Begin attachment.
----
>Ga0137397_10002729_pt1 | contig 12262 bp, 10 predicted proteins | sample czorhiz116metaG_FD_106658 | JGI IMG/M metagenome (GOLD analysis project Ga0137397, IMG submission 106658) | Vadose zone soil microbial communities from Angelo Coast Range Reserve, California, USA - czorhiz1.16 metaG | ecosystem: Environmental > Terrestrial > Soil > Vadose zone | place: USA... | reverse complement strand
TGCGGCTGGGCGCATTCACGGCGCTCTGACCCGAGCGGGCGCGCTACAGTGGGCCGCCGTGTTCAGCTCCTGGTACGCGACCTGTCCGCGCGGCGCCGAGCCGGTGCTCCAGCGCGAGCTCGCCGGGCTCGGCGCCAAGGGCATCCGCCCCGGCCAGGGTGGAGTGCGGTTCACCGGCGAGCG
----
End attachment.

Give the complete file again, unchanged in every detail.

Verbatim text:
>Ga0137397_10002729_pt1 | contig 12262 bp, 10 predicted proteins | sample czorhiz116metaG_FD_106658 | JGI IMG/M metagenome (GOLD analysis project Ga0137397, IMG submission 106658) | Vadose zone soil microbial communities from Angelo Coast Range Reserve, California, USA - czorhiz1.16 metaG | ecosystem: Environmental > Terrestrial > Soil > Vadose zone | place: USA... | reverse complement strand
TGCGGCTGGGCGCATTCACGGCGCTCTGACCCGAGCGGGCGCGCTACAGTGGGCCGCCGTGTTCAGCTCCTGGTACGCGACCTGTCCGCGCGGCGCCGAGCCGGTGCTCCAGCGCGAGCTCGCCGGGCTCGGCGCCAAGGGCATCCGCCCCGGCCAGGGTGGAGTGCGGTTCACCGGCGAGCG